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Collegians get the message on moderating alcohol use

Tuesday, April 06, 2004
By Ken Thorbourne
Journal staff writer

Seen that couple crashing the party on the Saint Peter's College campus, wearing purple and red crowns and matching capes? That's Mr. and Miss Information.

Their goal, according to Ronald Becker, director of the Jersey City college's Center for Personal Development, is to give students the bare facts about alcohol consumption on campus.

Indeed, the most surprising fact may be that most students aren't getting sloshed every night - even if that's the impression movies and television shows give about college life.

But at Saint Peter's, students fit the national pattern of fairly moderate drinking behavior, according to Becker. A recent survey of over 300 St. Peter's students found that seven in 10 students go out drinking twice a month or less, and consume four or less drinks when they do.

By making these facts known, Becker said, students who are drinking more than this should cut back, according to the "social norm" theory.

The theory, which states that peer influence can play an important role in the lives of young adults, also proposes that the behavior of college students can be greatly influenced by perceptions of their peers' behavior.

That's where the caped and crowned couples -six people in all - come in.

Since the beginning of the school year, they've been showing up at the college's basketball games and free movie nights, the Mardi Gras party and a host of other events, speaking to students, circulating flyers, giving away freebies - all aimed at communicating the social norm.

The program is underwritten by $12,000 state grant, which is used to pay the anti-drinking ambassadors about $7 an hour for their efforts.

And the Mr. and Miss Information participants seem to be making headway - even if students don't always believe the numbers.

"Really?" is the most common reaction Heather Maselli, a 20-year old English major, has encountered when she gives students the lowdown on how much and how often fellow classmates are drinking.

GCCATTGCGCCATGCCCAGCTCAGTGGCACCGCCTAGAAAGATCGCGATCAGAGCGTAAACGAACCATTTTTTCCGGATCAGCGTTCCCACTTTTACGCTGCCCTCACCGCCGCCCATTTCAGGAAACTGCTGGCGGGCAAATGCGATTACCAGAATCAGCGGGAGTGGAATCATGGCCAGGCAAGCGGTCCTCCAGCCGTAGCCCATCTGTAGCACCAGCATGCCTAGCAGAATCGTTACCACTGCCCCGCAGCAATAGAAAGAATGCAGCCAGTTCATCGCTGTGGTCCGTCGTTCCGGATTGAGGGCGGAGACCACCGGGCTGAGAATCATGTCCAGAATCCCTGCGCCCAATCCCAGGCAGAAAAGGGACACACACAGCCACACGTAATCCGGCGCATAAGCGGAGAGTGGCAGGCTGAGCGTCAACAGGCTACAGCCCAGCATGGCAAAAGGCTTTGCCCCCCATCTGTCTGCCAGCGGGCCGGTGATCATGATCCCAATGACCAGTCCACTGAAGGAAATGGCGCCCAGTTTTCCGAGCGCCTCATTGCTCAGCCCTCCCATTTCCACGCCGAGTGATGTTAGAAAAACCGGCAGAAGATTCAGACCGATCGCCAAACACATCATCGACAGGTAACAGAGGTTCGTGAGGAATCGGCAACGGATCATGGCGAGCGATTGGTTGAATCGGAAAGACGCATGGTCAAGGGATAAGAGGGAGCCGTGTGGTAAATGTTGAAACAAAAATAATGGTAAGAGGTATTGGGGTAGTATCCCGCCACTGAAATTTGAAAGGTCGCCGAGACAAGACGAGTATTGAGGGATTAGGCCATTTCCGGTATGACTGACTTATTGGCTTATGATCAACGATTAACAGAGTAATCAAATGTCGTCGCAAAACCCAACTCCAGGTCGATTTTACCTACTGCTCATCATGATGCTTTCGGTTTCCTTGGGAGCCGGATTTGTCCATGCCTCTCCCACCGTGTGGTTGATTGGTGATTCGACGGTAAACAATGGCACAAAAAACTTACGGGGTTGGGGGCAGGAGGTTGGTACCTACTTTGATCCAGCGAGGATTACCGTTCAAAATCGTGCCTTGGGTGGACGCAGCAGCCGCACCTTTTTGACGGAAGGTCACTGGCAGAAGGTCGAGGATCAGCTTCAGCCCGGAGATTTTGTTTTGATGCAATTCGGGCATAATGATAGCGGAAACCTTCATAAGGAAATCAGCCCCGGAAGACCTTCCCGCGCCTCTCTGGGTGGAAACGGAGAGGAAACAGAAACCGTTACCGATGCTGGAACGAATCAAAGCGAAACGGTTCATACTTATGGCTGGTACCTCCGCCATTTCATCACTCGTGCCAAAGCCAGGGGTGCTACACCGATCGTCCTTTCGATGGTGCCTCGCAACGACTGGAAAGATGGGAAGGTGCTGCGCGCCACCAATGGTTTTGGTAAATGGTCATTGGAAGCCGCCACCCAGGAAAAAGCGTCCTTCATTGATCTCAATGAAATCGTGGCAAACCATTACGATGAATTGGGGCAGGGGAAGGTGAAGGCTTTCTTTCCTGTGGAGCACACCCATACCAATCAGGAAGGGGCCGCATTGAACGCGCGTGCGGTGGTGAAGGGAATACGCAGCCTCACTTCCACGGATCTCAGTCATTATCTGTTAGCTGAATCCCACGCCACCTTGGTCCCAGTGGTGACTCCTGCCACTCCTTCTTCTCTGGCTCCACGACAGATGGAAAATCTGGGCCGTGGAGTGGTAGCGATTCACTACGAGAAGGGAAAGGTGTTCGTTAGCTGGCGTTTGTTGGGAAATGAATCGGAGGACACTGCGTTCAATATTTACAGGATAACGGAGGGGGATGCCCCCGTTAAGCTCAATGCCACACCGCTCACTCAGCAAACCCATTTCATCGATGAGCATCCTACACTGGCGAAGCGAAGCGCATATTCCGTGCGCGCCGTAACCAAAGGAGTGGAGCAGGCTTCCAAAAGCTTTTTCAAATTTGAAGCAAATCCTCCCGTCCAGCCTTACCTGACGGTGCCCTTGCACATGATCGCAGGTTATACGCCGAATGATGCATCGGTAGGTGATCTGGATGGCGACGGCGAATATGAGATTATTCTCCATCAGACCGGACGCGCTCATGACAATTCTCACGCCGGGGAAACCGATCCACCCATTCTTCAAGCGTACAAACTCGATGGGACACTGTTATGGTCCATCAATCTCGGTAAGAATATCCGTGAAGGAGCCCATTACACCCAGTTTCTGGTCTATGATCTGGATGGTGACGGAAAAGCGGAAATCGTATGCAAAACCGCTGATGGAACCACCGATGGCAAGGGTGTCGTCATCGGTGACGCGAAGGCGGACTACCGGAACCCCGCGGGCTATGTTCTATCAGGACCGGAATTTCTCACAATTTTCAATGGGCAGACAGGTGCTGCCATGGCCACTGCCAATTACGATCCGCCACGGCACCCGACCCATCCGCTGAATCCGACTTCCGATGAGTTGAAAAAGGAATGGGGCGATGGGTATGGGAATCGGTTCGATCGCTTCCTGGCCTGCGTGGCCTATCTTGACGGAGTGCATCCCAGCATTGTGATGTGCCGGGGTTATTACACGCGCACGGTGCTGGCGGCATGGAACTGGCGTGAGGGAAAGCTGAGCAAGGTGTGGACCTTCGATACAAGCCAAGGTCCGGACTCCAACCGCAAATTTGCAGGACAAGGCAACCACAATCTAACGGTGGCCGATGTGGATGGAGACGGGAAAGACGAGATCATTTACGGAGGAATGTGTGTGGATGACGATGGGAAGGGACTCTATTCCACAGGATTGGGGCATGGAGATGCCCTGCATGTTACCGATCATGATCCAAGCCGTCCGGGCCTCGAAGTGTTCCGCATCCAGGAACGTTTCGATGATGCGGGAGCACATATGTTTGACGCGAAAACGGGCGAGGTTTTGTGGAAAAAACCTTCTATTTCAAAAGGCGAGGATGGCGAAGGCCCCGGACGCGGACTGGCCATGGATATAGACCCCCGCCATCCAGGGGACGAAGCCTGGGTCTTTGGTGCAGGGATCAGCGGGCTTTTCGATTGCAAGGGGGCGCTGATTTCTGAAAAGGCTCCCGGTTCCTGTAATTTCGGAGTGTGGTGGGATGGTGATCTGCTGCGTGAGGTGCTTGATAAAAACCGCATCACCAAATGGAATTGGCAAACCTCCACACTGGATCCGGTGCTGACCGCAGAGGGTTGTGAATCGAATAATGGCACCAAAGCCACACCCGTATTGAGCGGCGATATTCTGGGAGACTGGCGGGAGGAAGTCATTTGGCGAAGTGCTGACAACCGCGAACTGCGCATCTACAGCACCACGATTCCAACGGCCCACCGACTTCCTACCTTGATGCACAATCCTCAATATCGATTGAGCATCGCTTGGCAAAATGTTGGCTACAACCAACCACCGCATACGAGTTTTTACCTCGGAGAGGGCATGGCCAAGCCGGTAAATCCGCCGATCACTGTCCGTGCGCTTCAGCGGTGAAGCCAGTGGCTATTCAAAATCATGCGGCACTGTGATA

"'Have you seen the boxes in the basement with all those bottles?' they ask," said Maselli, who is also the editor of the campus newspaper Pauw Wow. "I say, 'Learn moderation.'"

Simona Dambauskas, a 20-year-old international business major and another Miss Information, said the campaign's key is peer level communication.

"It's like when you are in high school and there is this 80-year-old woman teaching you about sex, drugs, and tobacco," Dambauskas described. "People are like, 'What does she know?' . This works."

Dambauskas, who is also president of the college's multi-cultural Heritage Club, said her own drinking dropped off between her freshman and sophomore year.

"You realize you have to graduate and drinking is not going to help you," she said.

William Murphy, a Mr. Information, agreed. The 20-year-old philosophy and theological major said watching his buddies get drunk got old fast.

"You come in thinking this is what college is like," he explained. "Some people constantly make bad choices."

Philip Benson, a 20-year old biology major, credits a friend with getting him caped and crowned.

The Mr. Information activity he's most looking forward to is dorm room checks. That's where Benson and his fellow crownees will be searching campus residences - not for contraband, but for their campaign's red and white "Healthy Choices" posters.

If they find one hanging on a dorm room wall, that resident will receive $10, Benson said.

Ken Thorbourne covers education. He can be reached at

Copyright 2004 The Jersey Journal.